To enable daily harvest of the traps which we set along the B.C. Sunshine Coast during the six to eight week season (from May through June), our purpose-built vessel employs a state-of-the-art propulsion system that enables high speed travel with minimal fuel consumption. As the B.C. spot prawns are harvested, they are placed in an on-board live tank which utilizes a computerized chilling system to circulate sea water drawn from the ocean floor. Within hours of harvest, the day's catch is offloaded into a waiting delivery truck that transports the live B.C. spot prawns to be served in local restaurants that evening. Customers across the continent receive next day delivery of live B.C. spot prawns and fresh B.C. spot prawn tails that are flown overnight from Vancouver International Airport. B.C. spot prawn tails frozen in brine at sea are supplied through the balance of the year.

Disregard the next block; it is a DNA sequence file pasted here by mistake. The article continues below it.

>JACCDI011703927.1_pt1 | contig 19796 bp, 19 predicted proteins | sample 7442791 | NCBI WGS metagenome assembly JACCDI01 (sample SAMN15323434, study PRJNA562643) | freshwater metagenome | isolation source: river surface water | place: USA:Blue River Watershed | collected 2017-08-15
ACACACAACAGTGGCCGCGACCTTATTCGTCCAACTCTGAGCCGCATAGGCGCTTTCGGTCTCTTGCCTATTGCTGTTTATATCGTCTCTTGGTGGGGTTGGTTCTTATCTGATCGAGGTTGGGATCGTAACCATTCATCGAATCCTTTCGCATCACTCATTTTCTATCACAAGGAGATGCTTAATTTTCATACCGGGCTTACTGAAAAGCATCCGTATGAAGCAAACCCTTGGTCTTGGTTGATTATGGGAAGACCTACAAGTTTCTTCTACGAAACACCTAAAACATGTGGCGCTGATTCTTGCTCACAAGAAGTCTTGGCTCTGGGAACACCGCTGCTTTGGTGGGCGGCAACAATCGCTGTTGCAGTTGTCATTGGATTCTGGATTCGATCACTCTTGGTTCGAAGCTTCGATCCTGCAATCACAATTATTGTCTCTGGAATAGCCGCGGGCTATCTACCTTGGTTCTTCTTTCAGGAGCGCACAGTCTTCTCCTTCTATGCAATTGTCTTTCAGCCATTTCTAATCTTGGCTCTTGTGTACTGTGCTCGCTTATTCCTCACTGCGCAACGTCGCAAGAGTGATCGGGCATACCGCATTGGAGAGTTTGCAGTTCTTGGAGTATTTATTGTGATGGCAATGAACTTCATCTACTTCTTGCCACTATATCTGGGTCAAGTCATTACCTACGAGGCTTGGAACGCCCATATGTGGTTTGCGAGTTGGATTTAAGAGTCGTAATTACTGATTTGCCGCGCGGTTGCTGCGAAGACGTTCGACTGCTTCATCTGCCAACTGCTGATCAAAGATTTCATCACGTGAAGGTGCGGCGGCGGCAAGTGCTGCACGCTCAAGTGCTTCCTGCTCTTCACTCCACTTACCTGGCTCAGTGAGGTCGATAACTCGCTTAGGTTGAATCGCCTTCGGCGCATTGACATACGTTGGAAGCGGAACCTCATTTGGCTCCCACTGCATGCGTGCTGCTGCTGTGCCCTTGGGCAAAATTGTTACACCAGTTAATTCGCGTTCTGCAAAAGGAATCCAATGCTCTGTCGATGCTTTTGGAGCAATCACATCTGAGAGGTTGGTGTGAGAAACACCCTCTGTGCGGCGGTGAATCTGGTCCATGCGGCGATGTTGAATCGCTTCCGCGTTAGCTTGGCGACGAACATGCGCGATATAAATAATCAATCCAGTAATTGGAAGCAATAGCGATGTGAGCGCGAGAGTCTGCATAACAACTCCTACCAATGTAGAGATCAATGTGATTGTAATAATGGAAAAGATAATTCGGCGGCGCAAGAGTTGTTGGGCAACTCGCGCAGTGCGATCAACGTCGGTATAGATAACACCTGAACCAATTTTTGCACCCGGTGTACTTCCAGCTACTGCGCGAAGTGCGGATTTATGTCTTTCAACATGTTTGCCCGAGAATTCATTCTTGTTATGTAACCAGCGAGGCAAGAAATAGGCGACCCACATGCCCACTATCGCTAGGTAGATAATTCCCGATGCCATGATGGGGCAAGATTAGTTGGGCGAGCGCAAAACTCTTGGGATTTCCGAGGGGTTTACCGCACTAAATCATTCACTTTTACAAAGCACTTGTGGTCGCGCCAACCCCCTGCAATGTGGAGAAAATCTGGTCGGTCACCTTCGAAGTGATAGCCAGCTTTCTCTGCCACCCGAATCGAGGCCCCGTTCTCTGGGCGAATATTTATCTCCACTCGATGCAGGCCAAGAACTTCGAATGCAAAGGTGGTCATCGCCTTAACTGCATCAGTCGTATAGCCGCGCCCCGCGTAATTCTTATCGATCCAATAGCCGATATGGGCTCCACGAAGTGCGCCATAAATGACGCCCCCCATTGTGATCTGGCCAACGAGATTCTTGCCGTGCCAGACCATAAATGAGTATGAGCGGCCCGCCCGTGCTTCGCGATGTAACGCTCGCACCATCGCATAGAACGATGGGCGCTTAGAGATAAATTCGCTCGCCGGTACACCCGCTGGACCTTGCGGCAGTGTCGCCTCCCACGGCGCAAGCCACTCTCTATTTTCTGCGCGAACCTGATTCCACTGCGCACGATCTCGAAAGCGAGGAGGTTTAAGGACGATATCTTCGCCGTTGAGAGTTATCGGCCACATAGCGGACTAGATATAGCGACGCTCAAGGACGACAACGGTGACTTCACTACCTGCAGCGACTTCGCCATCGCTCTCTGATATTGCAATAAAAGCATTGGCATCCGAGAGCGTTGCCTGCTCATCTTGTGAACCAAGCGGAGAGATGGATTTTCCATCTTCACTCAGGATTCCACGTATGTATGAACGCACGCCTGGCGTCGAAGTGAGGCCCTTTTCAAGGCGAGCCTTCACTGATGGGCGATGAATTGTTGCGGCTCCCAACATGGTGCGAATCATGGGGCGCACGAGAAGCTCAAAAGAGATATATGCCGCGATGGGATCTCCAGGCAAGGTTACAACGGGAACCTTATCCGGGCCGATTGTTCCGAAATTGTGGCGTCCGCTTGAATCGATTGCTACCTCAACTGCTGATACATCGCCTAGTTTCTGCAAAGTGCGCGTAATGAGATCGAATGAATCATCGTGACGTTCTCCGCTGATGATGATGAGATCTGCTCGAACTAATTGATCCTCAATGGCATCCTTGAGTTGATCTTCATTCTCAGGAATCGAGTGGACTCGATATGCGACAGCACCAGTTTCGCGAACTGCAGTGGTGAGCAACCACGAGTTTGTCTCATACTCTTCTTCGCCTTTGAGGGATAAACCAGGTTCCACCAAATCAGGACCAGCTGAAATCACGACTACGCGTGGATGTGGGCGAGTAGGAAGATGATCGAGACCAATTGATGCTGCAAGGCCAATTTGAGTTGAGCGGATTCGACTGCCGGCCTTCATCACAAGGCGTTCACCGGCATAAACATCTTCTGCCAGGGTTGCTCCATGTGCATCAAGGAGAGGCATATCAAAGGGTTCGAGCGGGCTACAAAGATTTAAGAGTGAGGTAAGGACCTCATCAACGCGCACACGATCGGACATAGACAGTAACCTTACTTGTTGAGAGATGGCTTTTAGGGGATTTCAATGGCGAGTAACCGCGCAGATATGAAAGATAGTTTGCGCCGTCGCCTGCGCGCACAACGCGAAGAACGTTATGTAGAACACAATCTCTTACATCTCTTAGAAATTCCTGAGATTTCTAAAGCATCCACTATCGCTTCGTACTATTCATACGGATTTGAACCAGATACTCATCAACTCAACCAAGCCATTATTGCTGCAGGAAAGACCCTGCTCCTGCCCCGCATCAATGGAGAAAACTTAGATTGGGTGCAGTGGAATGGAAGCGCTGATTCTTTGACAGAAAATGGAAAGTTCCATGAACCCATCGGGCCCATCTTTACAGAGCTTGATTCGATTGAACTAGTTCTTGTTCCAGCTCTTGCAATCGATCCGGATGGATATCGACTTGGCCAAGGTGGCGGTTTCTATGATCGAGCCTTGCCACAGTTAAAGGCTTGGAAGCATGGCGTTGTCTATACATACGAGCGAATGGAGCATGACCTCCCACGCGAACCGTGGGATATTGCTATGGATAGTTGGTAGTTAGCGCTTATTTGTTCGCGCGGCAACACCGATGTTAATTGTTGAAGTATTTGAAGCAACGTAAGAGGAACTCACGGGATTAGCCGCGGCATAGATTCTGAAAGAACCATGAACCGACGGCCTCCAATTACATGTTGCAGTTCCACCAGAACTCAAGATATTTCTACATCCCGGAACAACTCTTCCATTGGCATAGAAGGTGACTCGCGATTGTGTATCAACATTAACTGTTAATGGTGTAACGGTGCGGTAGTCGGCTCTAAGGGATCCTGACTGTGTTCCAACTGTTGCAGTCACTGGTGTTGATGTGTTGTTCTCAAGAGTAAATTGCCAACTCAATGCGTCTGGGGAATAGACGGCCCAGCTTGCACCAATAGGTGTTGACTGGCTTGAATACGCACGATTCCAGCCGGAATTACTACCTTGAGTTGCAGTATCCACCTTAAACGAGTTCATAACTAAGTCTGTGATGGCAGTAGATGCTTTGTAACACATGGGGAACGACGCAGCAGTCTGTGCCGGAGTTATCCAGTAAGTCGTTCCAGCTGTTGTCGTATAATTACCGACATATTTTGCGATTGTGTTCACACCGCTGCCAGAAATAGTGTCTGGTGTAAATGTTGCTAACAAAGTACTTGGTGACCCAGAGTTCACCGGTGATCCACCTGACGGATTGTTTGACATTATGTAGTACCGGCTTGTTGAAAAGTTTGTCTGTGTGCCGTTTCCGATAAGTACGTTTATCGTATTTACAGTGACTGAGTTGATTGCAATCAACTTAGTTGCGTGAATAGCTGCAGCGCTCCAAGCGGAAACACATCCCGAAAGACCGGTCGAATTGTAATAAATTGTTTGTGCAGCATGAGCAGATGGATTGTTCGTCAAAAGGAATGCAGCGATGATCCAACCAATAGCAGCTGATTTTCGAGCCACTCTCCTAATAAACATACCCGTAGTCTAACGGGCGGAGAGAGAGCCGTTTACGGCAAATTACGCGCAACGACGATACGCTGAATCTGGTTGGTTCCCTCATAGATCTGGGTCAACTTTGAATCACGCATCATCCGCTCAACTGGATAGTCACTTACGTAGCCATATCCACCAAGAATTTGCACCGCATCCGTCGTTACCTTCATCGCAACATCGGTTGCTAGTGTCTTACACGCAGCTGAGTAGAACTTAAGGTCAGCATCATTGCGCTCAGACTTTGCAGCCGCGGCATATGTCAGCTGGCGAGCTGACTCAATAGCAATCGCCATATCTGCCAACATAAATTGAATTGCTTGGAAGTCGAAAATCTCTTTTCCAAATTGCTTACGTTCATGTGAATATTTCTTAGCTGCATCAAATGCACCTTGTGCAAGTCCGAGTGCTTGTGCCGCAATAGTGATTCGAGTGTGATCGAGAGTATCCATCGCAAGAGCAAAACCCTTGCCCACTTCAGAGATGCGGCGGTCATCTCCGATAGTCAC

Where the B.C. spot prawn has a uniquely sweet delicate flavour and delicious flesh that has established it as a feature item on the menus of the finest restaurants, the farmed tiger prawn has been described as "mushy in texture and almost devoid of flavor". Moreover, the antibiotics used in tiger prawn farming (31 different types were identified in Vietnam in a 2006 study) are rising to detectable levels in the tiger prawns. Tiger prawn and other shrimp farming is also causing irreversible damage to the mangrove ecosystem. "About 3.7 million acres of tropical coastal mangroves have been converted to shrimp farms," reports Seafood Watch. "So much waste builds up in the farm ponds that the farmers have to move on, leaving the water polluted and mangrove forests destroyed."